UNH Media Relations
EDITORS AND REPORTERS: Melissa Holt, report author and research assistant professor with the University of New Hampshire Crimes against Children Research Center, can be reached at (603) 862-2532 and firstname.lastname@example.org. The full article is available for download at http://www.unh.edu/ccrc/pdf/CV134.pdf.
DURHAM, N.H. – Bullies and their victims are more likely to be victims of other crimes than youth who are not exposed to bullying, according to new research from the Family Research Laboratory and the Crimes Against Children Research Center at the University of New Hampshire.
The research is presented in the article “Hidden Forms of Victimization in Elementary Students Involved in Bullying,” which appears in most recent issue of School Psychology Review. The article is authored by Melissa Holt, David Finkelhor, and Glenda Kaufman Kantor with the Family Research Laboratory and Crimes Against Children Research Center.
The researchers surveyed nearly 700 fifth-graders living in an urban area in the Northeast. They found that youth involved in bullying in any capacity, whether as bullies, victims, or both -- bully-victims -- were more likely to report that they were victims of other crimes than youth who were not involved in bullying in any capacity.
The rates of victimization were particularly striking for bully-victims, who reported markedly higher levels of being victims of conventional crime (e.g. theft, attacks by unknown individuals), child maltreatment (e.g. physical abuse, neglect), sexual victimization (e.g. sexual abuse), and peer and sibling victimization (e.g. being hit by other kids). Nearly 85 percent of the youths classified as bully-victims had been the victims of a conventional crime and more than 30 percent were victims of a sexual crime.
“Bully-victims experience a constellation of problems such as lack of school success, social isolation, and problem behaviors, which, taken together, put bully-victims at risk for deleterious outcomes. Further, the high victimization rates among bully-victims also helps to explain why long-term outcomes for this group are often poor, and why, at times, they end up needing psychiatric help,” Holt said.
The researchers also uncovered eye-opening research about victimization rates for bullies. Although bullies are primarily perpetrators at school, they often are victimized at home and in the community, and often are victims of conventional crime. Researchers found that more than 70 percent of the students classified as bullies also were conventional crime victims.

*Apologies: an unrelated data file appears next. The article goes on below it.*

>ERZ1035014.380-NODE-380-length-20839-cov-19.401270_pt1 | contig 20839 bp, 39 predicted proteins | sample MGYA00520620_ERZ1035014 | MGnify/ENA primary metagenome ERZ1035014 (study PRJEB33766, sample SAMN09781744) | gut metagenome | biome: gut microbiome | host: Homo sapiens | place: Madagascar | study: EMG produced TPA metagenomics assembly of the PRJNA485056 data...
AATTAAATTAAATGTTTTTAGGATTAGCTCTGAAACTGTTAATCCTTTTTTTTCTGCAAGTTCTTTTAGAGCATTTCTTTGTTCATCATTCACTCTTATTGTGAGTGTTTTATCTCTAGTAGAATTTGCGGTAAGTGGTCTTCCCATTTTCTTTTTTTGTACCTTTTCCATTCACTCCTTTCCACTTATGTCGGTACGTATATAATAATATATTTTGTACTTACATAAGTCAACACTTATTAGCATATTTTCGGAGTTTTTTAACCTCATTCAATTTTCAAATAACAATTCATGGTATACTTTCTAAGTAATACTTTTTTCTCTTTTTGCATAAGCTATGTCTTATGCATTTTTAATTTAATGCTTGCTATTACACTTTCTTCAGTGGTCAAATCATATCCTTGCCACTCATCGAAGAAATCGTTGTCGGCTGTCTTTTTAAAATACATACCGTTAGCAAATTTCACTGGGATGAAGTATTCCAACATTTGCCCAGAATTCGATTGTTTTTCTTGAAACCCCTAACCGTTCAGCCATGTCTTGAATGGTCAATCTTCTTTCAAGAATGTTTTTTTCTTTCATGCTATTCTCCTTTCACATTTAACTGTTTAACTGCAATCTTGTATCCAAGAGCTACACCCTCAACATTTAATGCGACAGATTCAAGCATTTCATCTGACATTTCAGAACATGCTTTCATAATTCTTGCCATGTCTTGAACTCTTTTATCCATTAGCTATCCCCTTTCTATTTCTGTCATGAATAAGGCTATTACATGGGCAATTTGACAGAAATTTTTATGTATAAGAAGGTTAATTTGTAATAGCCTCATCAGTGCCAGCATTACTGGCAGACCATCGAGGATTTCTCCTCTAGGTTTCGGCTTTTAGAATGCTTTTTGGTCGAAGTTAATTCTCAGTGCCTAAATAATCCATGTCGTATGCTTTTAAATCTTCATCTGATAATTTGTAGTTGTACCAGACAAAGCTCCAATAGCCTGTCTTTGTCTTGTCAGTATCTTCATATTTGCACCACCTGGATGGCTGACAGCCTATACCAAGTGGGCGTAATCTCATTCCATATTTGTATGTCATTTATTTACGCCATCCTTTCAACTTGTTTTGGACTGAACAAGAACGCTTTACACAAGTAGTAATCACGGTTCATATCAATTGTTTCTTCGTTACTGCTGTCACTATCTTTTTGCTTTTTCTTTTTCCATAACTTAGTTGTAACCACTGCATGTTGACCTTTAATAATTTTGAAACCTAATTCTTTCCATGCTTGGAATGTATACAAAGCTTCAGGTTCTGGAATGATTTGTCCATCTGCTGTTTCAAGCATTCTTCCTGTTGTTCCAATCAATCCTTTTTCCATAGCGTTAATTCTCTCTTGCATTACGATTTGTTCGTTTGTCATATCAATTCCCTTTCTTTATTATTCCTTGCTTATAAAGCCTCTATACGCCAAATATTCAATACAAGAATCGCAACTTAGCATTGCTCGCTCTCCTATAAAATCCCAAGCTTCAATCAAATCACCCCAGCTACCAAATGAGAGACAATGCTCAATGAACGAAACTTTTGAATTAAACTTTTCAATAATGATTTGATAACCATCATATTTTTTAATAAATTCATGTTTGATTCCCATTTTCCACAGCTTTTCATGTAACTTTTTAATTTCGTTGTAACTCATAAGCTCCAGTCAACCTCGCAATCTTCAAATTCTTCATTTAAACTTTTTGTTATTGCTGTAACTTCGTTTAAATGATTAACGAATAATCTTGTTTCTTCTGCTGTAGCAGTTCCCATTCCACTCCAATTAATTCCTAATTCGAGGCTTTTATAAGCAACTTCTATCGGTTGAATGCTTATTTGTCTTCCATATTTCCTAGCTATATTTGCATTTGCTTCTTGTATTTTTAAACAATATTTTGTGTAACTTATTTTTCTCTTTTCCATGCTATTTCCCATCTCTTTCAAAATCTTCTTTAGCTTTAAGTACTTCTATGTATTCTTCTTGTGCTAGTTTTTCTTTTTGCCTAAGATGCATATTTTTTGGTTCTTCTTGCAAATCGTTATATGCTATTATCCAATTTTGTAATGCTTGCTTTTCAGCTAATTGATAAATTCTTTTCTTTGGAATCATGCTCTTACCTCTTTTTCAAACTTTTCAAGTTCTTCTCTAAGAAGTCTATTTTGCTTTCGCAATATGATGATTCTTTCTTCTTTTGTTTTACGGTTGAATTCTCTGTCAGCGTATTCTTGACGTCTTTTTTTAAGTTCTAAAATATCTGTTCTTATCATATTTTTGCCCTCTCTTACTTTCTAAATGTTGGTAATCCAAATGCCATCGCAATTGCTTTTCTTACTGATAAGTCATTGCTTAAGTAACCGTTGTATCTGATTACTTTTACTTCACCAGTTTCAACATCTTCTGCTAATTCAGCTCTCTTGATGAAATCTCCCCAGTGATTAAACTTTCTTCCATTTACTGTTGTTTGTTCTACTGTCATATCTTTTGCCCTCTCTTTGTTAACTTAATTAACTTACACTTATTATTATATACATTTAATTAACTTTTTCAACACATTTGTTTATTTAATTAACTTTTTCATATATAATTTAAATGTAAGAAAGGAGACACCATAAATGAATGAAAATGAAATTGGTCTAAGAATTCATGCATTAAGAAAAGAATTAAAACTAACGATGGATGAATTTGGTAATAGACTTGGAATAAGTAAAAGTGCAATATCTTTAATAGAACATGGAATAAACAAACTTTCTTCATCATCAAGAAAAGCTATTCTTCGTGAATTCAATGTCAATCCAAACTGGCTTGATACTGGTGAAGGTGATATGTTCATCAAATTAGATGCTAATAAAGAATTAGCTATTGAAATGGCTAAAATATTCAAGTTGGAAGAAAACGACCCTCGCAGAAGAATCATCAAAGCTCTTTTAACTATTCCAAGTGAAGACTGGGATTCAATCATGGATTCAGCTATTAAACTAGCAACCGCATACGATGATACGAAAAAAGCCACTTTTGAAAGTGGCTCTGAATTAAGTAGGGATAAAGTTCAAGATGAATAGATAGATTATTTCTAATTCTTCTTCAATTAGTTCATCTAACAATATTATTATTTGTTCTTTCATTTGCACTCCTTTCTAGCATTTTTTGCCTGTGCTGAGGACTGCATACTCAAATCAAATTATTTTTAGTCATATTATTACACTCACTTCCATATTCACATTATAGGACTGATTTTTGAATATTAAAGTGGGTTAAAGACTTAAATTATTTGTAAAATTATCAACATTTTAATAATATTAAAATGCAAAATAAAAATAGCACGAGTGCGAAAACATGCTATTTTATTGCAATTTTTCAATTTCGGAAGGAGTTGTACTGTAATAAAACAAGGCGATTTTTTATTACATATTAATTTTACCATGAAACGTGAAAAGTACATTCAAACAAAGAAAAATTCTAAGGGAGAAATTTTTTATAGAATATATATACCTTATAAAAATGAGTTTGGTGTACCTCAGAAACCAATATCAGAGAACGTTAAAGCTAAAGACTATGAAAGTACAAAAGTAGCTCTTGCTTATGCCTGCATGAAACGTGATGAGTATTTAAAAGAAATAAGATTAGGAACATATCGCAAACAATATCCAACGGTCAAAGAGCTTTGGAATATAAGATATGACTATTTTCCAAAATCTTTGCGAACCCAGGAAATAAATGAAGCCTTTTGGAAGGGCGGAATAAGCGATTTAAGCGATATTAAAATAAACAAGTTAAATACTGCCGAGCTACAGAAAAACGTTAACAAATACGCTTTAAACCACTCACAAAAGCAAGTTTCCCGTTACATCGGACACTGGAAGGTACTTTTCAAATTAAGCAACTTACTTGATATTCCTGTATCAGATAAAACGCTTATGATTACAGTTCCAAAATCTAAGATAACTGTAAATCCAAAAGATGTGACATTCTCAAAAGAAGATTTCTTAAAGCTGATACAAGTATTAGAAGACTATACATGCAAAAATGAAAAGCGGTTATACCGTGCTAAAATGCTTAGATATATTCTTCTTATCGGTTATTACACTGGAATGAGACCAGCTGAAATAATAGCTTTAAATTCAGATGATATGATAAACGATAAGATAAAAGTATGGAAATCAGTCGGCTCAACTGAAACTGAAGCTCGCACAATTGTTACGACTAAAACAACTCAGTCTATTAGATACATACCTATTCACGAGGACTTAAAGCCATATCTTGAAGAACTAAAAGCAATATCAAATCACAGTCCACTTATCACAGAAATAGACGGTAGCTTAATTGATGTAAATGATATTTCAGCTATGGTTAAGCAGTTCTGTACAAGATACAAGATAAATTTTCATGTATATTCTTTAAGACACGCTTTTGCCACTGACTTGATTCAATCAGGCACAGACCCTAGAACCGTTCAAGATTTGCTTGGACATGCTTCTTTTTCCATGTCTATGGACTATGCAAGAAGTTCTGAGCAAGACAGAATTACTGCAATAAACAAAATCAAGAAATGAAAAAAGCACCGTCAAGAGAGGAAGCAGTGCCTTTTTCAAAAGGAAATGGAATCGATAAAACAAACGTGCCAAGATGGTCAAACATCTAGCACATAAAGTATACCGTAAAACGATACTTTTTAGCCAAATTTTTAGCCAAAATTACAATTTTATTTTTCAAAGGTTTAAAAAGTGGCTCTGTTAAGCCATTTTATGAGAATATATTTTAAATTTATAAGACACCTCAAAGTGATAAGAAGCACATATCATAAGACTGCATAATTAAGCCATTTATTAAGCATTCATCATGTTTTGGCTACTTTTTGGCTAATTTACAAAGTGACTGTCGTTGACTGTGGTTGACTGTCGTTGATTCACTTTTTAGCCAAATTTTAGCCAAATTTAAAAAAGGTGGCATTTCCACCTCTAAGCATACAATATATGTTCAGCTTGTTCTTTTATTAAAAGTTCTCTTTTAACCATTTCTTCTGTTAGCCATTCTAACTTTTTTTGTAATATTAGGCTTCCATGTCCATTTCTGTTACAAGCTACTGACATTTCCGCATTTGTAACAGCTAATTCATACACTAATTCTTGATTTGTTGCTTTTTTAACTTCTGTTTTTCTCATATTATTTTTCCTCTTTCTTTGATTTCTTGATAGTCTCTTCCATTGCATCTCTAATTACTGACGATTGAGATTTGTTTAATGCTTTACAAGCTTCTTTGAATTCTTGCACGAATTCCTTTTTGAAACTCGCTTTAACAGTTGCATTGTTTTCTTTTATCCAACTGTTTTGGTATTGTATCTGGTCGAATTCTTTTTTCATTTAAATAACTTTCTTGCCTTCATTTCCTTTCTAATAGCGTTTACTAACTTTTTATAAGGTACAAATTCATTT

“Certain characteristics of bullies, such as aggressiveness, may make them more prone to victimizations such as being attacked on the street. Without a tendency to walk away from confrontations, conflicts might escalate and result in a crime being committed against the bully,” Holt said.
“And because bullies tend to associate with other aggressive youth, they may experience more incidents of crime outside of school at the hands of these associates. For instance, friends might break their things or steal something from them. Or, it might be that because bullies are used to being in positions of power, they incite resentment and competitive aggression from others desiring power, which results in the bully becoming victimized,” she said.
This study raises a number of issues regarding how to implement bullying prevention programs, both in and outside of schools.
“For school officials to be helpful and to intervene appropriately, they must know more about the range of victimizations students experience beyond bullying involvement. Accordingly, as part of bullying prevention programs or individual counseling interventions, it is critical to assess and address the range of victimizations to which students have potentially been exposed,” Holt said.
Researchers also note that the label of bully-victim underplays and minimizes the seriousness of victimization some youth in this category experience. Similarly, the label of bully obscures the fact that some bullies experience considerable victimization.
“Individuals who design and implement bullying prevention programs should recognize that although bullies are perpetrators at school, they might be victims at home or in the community. Accordingly, in addition to efforts in existing bullying prevention programs aimed at helping bullies to diminish their aggressive behaviors, programs should be expanded to address the internalizing problems youth might have experienced as a result of being victimized,” Holt said.